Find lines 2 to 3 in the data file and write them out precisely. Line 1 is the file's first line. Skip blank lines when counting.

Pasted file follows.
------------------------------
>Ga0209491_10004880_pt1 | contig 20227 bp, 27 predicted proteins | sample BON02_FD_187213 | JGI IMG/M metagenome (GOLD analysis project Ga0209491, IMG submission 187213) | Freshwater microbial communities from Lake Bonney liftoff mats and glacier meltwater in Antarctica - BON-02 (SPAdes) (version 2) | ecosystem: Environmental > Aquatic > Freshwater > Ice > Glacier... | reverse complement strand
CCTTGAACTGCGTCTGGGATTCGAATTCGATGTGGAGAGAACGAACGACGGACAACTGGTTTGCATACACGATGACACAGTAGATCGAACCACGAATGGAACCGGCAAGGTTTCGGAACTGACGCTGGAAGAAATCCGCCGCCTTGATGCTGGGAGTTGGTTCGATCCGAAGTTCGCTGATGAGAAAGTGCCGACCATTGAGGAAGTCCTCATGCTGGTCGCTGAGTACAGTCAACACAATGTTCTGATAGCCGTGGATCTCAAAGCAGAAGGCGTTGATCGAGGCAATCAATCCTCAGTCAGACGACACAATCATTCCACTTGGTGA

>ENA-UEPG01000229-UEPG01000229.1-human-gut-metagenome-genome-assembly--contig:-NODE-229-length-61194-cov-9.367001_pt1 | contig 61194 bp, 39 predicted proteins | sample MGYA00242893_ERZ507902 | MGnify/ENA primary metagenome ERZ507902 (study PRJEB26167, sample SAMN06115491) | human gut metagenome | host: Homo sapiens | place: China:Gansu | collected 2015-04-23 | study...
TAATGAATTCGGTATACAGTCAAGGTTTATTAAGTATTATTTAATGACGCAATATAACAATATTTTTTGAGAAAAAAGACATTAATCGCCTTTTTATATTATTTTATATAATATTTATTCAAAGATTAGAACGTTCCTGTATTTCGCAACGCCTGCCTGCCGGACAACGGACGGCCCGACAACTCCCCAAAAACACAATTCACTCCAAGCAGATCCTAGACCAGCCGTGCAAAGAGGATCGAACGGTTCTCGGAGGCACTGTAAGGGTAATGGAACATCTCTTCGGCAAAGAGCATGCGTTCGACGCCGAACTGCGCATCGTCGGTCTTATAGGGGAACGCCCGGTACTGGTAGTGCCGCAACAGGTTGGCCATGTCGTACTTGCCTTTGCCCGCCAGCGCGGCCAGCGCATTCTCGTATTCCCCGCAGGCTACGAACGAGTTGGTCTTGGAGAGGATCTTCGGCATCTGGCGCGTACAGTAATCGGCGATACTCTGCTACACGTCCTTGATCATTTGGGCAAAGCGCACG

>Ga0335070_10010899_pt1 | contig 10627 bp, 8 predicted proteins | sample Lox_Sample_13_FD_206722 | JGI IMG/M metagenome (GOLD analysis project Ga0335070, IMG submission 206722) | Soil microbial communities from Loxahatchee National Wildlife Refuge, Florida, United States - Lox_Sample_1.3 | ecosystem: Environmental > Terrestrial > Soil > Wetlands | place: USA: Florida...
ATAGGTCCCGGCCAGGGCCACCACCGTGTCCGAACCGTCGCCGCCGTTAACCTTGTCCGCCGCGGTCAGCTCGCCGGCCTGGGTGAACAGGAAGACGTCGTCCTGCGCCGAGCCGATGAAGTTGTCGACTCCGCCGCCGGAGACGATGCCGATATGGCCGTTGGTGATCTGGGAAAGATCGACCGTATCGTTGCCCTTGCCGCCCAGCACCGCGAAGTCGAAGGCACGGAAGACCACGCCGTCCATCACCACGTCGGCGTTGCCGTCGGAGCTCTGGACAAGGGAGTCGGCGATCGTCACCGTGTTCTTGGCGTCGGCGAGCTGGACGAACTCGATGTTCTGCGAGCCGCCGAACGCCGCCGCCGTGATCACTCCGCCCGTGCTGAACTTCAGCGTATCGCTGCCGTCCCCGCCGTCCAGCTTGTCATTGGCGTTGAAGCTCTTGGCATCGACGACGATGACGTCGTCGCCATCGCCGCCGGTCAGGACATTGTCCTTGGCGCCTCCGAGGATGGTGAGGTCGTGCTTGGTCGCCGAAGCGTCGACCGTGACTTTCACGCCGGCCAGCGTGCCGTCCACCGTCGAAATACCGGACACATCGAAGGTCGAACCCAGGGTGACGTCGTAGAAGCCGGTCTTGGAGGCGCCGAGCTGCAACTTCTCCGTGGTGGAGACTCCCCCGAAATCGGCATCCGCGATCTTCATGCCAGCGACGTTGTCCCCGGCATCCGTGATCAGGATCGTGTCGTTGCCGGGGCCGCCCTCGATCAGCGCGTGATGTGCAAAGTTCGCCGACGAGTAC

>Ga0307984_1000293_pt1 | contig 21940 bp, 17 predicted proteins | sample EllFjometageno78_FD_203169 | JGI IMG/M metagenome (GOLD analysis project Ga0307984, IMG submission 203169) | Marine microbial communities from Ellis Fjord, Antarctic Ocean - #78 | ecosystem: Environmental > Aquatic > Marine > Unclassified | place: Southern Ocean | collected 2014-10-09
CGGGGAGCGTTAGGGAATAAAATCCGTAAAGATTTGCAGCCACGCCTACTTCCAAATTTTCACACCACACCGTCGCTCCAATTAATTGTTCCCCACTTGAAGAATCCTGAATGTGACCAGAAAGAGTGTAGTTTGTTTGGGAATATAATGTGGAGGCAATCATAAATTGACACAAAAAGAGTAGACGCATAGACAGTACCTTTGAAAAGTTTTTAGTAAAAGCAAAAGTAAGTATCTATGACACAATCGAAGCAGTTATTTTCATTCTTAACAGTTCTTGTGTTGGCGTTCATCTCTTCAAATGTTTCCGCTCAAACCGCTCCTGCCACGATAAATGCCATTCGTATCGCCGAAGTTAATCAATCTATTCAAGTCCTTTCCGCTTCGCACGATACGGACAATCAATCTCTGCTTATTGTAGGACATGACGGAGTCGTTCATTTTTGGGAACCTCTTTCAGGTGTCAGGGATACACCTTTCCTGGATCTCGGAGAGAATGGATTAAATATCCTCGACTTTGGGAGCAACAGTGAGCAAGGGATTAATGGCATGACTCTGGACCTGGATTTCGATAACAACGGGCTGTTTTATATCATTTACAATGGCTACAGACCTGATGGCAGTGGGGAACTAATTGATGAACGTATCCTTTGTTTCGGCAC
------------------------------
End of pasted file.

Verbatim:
CCTTGAACTGCGTCTGGGATTCGAATTCGATGTGGAGAGAACGAACGACGGACAACTGGTTTGCATACACGATGACACAGTAGATCGAACCACGAATGGAACCGGCAAGGTTTCGGAACTGACGCTGGAAGAAATCCGCCGCCTTGATGCTGGGAGTTGGTTCGATCCGAAGTTCGCTGATGAGAAAGTGCCGACCATTGAGGAAGTCCTCATGCTGGTCGCTGAGTACAGTCAACACAATGTTCTGATAGCCGTGGATCTCAAAGCAGAAGGCGTTGATCGAGGCAATCAATCCTCAGTCAGACGACACAATCATTCCACTTGGTGA

>ENA-UEPG01000229-UEPG01000229.1-human-gut-metagenome-genome-assembly--contig:-NODE-229-length-61194-cov-9.367001_pt1 | contig 61194 bp, 39 predicted proteins | sample MGYA00242893_ERZ507902 | MGnify/ENA primary metagenome ERZ507902 (study PRJEB26167, sample SAMN06115491) | human gut metagenome | host: Homo sapiens | place: China:Gansu | collected 2015-04-23 | study...